(Reuters) – A federal judge said on Friday that Ohio’s ban on recognizing the marriages of same-sex couples wed outside the state was unconstitutional and would be struck down later this month.
“I intend to issue a written decision and order by April 14 striking down as unconstitutional under all circumstances Ohio’s bans on recognizing legal same-sex marriages from other states,” U.S. District Judge Timothy Black said in a statement released by his chambers in Cincinnati.
Black issued the statement in a case involving four same-sex couples who were married legally in other states and are challenging Ohio’s prohibition on recognition of both same-sex partners for births or adoptions.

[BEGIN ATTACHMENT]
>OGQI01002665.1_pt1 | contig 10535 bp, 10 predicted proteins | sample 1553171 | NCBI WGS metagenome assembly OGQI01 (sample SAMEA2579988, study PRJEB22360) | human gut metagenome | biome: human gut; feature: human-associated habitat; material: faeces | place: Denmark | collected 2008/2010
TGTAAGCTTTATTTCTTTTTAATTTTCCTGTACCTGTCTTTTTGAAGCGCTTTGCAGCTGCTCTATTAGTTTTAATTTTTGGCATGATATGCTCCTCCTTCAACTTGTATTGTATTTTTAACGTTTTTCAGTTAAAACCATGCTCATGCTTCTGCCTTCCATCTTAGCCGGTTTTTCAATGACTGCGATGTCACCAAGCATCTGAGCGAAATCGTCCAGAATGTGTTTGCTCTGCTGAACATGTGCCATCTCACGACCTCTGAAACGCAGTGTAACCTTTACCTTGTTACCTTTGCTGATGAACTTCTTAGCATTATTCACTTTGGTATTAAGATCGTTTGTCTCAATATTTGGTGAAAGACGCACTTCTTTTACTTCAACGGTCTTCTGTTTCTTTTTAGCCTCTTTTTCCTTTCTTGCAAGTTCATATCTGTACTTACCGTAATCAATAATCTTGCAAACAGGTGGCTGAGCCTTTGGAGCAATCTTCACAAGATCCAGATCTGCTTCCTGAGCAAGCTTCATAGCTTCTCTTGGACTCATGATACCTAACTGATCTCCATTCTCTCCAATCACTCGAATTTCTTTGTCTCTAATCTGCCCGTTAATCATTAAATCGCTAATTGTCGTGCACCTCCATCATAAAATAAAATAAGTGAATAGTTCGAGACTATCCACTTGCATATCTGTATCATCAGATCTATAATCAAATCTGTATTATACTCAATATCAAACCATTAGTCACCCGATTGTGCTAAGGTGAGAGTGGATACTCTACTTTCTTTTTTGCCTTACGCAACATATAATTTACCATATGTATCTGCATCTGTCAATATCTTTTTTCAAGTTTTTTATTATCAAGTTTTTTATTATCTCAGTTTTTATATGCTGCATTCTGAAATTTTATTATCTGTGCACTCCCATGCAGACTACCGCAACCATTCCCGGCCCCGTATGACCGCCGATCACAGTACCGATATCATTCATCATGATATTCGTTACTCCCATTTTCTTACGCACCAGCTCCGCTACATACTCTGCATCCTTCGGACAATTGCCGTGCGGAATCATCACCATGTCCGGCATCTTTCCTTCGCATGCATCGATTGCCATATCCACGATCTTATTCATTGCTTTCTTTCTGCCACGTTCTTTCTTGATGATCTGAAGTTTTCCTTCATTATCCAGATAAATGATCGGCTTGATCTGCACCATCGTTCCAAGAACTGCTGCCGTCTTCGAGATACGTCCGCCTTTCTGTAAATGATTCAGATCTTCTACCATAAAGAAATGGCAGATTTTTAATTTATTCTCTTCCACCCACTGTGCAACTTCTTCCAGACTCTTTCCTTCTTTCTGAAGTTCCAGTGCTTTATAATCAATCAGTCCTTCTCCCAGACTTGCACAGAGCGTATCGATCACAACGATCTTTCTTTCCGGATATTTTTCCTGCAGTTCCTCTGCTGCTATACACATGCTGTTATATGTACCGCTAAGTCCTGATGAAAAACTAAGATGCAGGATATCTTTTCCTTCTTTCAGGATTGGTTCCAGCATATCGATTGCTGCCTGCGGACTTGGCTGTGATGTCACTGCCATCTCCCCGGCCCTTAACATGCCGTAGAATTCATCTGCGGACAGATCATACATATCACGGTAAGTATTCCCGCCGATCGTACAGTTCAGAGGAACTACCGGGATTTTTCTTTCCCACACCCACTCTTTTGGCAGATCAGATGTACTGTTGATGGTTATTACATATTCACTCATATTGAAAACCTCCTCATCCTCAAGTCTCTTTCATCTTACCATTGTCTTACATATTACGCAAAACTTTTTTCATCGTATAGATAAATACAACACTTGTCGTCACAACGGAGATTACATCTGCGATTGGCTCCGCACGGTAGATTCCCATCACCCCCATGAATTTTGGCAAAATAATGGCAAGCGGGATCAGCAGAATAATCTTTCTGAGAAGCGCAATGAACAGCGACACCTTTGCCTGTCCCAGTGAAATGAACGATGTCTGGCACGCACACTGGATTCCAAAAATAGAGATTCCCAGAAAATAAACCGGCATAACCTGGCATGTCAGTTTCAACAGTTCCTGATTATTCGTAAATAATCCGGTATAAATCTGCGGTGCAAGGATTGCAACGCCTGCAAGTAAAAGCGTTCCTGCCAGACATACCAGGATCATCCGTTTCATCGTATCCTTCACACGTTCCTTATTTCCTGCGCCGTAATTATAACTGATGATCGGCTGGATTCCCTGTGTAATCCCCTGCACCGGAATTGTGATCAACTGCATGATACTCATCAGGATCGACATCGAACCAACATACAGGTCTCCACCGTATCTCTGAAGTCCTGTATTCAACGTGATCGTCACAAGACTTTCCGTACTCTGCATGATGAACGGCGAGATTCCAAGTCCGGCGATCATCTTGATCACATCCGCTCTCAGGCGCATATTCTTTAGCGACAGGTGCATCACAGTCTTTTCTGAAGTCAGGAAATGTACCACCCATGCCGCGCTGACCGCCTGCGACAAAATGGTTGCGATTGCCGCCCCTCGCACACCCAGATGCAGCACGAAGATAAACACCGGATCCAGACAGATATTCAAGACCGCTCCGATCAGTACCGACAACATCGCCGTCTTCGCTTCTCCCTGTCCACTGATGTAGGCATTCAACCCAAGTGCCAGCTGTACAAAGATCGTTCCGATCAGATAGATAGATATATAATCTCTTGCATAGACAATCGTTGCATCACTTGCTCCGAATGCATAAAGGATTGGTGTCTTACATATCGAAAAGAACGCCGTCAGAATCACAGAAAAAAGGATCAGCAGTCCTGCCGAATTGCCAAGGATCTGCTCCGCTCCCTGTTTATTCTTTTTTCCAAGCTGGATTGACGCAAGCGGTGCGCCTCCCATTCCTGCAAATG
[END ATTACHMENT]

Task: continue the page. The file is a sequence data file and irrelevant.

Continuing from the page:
The judge’s statement, which did not address Ohio’s ban on same-sex couples marrying within the state, came two weeks after another federal judge ruled neighboring Michigan’s ban on gay marriage to be unconstitutional. The Michigan ruling has been appealed.
Seventeen states and the District of Columbia allow same-sex couples to marry. That number would increase substantially if a spate of federal court rulings striking down bans in several states are upheld on appeal.
The push to legalize same-sex marriage has gained momentum since a U.S. Supreme Court decision last year that ruled legally-wed gay couples are eligible for federal benefits.
(Reporting by David Bailey in Minneapolis; Editing by Cynthia Johnston and Paul Simao)
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